Lewis Halliday

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Sir Lewis Halliday
Victoria Cross Winners- Pre 1914. Q83027.jpg
Sir Lewis Halliday, dated 1913.
Born(1870-05-14)14 May 1870
Medstead, Hampshire
Died9 March 1966(1966-03-09) (aged 95)
Dorking, Surrey
AllegianceUnited Kingdom
Service/branchRoyal Marines
Years of service1889–1930
UnitHMS Galatea
HMS Empress of India
Commands heldAdjutant-General Royal Marines
Battles/warsBoxer Rebellion
First World War
AwardsVictoria Cross
Knight Commander of the Order of the Bath

General Sir Lewis Stratford Tollemache Halliday, VC, KCB (14 May 1870 – 9 March 1966) was a Royal Marine officer and an English recipient of the Victoria Cross, the highest award for gallantry in the face of the enemy that can be awarded to British and Commonwealth forces.

Early life[edit]

Halliday was born in Medstead, Hampshire on 14 May 1870. He was commissioned into the Royal Marines in 1889.

Victoria Cross[edit]

Halliday was 30 years old, and a captain in the Royal Marine Light Infantry, during the Boxer Rebellion in China when the following deed took place for which he was awarded the VC.

On 24 June 1900 at Peking, China, an attack was made on the British Legation by the Boxers who set fire to the stables and occupied some of the other buildings. It being imperative to drive the enemy out, a hole was knocked in the Legation wall and 20 men of the RMLI went in. Captain Halliday, leading a party of six men, was involved in desperate fighting and was severely wounded but despite his injuries, he killed four of the enemy. Finally, unable to carry on any further, he ordered his men to go on without him, after which he returned to the legation alone, telling his men 'carry on and not mind him', so as not to diminish the number of men engaged in the sortie. He walked 100 yards unaided to the hospital although his shoulder was half blown out and his left lung punctured.

His citation reads:

Captain (now Brevet Major) Lewis Stratford Tollemache Halliday, Royal Marine Light Infantry On the 24th June, 1900, the enemy, consisting of Boxers and Imperial troops, made a fierce attack on the west wall of the British Legation, setting fire to the West Gate of the south stable quarters, and taking cover in the buildings which adjoined the wall. The fire, which spread to part of the stables, and through which and the smoke a galling fire was kept up by the Imperial troops, was with difficulty extinguished, and as the presence of the enemy in the adjoining buildings was a grave danger to the Legation, a sortie was organised to drive them out. A hole was made in the Legation Wall, and Captain Halliday, in command of twenty Marines, led the way into the buildings and almost immediately engaged a party of the enemy. Before he could use his revolver, however, he was shot through the left shoulder, at point blank range, the bullet fracturing the shoulder and carrying away part of the lung. Notwithstanding the extremely severe nature of his wound, Captain Halliday killed three of his assailants, and telling his men to "carry on and not mind him," walked back unaided to the hospital, refusing escort and aid so as not to diminish the number of men engaged in the sortie.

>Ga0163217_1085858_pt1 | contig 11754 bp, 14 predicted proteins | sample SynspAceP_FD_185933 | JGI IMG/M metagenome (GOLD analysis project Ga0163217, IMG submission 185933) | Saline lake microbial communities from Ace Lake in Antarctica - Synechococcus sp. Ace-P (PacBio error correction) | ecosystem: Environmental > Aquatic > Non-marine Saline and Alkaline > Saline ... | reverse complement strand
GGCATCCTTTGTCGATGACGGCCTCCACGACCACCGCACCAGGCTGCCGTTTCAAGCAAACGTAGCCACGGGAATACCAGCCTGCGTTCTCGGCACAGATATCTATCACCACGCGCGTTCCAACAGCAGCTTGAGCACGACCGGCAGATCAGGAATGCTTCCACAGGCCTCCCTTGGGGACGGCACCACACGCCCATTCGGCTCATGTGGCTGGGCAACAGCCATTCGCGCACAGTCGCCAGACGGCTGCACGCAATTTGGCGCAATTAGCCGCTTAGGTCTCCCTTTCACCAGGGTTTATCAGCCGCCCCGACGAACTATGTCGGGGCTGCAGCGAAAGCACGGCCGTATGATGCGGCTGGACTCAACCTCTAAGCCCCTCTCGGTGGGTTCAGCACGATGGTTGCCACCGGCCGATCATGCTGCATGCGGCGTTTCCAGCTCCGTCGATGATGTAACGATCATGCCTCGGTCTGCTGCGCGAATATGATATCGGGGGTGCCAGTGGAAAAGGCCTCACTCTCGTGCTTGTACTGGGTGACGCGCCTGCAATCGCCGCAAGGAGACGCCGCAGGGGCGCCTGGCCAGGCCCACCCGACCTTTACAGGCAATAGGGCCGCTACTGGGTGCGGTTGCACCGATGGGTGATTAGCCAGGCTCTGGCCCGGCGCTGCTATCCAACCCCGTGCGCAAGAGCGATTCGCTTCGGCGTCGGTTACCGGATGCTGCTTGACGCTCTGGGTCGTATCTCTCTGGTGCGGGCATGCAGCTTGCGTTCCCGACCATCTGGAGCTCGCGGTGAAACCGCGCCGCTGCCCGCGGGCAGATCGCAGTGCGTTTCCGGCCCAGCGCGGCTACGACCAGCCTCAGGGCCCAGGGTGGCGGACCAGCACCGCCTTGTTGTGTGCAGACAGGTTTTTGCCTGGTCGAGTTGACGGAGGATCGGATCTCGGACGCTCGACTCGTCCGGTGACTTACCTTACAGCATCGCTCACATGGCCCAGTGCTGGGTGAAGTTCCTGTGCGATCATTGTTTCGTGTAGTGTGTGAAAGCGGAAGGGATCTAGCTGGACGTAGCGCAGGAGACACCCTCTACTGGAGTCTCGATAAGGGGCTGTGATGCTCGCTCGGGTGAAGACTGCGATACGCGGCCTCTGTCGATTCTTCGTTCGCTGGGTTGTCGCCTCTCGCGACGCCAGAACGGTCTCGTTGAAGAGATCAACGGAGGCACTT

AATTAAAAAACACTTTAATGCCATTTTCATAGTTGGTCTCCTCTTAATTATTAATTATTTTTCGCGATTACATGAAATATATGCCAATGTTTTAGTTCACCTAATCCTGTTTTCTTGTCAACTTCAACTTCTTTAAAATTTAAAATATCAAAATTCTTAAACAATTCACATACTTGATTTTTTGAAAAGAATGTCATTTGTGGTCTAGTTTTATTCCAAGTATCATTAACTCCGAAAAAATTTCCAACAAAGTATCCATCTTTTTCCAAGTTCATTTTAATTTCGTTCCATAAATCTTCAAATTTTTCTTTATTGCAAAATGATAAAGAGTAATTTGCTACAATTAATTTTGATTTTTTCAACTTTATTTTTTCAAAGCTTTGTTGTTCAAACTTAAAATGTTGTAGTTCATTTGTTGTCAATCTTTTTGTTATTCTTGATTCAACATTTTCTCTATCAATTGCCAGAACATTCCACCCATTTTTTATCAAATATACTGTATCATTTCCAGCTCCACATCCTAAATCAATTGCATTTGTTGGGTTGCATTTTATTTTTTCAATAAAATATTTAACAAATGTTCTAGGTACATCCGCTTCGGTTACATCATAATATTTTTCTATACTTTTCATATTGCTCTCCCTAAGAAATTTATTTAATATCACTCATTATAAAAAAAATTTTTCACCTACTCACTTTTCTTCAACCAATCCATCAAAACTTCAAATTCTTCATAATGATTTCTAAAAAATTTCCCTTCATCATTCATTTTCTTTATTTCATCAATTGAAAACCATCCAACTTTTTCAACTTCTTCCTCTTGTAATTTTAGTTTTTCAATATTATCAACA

— London Gazette, 1 January 1901.[1]

He was promoted to brevet major for his part in the legation's defence, and returned to the United Kingdom to receive the VC from King Edward VII during an investiture at Marlborough House on 25 July 1901.[2]

Later service[edit]

Having recovered from his wound he returned to duty at the end of 1901. He commanded the Marine detachment aboard HMS Galatea, and then commanded the Marines aboard HMS Empress of India, the flagship of the home fleet, from late 1902.[3] In 1907 having completed staff college at Camberley, he was appointed staff officer to the Portsmouth Division of his corps. He then commanded a company of Gentleman Officer Cadets at the Royal Military College, Sandhurst for four years during which time he was promoted to major. Among his cadets was the future Field Marshal Earl Alexander of Tunis. In early 1915 he was promoted to brevet lieutenant colonel and on 14 July of that year he was made lieutenant colonel. In November 1915 he joined GHQ, Home Forces as General Staff Officer. He was appointed colonel second Commandant of the Royal Marine Light Infantry in 1920 and colonel commandant on 1 January 1923. Halliday was promoted to major general on 11 December 1925, to lieutenant general on 11 June 1927 and to general on 1 October 1928. He served as ADC to King George V in 1924 and 1925, and he held the post of Adjutant-General Royal Marines from December 1927 until his voluntary retirement in June 1930.[4] He was invested as a Companion of the Order of the Bath on 3 June 1913, he was elevated as a Knight Commander of the Order of the Bath on 1 January 1930.

The medal[edit]

His Victoria Cross is displayed at the Royal Marines Museum in Southsea, England.


  1. ^ "No. 27262". The London Gazette. 1 January 1901. p. 3.
  2. ^ "Court Circular". The Times (36517). London. 26 July 1901. p. 3.
  3. ^ "Naval & Military intelligence". The Times (36868). London. 9 September 1902. p. 8.
  4. ^ "Senior Royal Navy appointments" (PDF). Retrieved 20 May 2016.

External links[edit]

Military offices
Preceded by
Sir Alexander Hutchison
Adjutant-General Royal Marines
Succeeded by
Sir Richard Ford
Court offices
Preceded by
Sir Reginald Brade
Gentleman Usher to the Sword of State
Succeeded by
Sir Arthur Barratt